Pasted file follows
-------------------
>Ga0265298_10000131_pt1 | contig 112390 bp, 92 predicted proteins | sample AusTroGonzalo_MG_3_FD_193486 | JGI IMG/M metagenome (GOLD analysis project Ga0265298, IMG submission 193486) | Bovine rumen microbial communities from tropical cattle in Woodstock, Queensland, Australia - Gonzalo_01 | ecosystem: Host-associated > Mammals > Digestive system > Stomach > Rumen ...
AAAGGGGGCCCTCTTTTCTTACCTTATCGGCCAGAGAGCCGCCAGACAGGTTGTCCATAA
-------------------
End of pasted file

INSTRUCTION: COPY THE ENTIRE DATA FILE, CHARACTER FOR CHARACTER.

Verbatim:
>Ga0265298_10000131_pt1 | contig 112390 bp, 92 predicted proteins | sample AusTroGonzalo_MG_3_FD_193486 | JGI IMG/M metagenome (GOLD analysis project Ga0265298, IMG submission 193486) | Bovine rumen microbial communities from tropical cattle in Woodstock, Queensland, Australia - Gonzalo_01 | ecosystem: Host-associated > Mammals > Digestive system > Stomach > Rumen ...
AAAGGGGGCCCTCTTTTCTTACCTTATCGGCCAGAGAGCCGCCAGACAGGTTGTCCATAA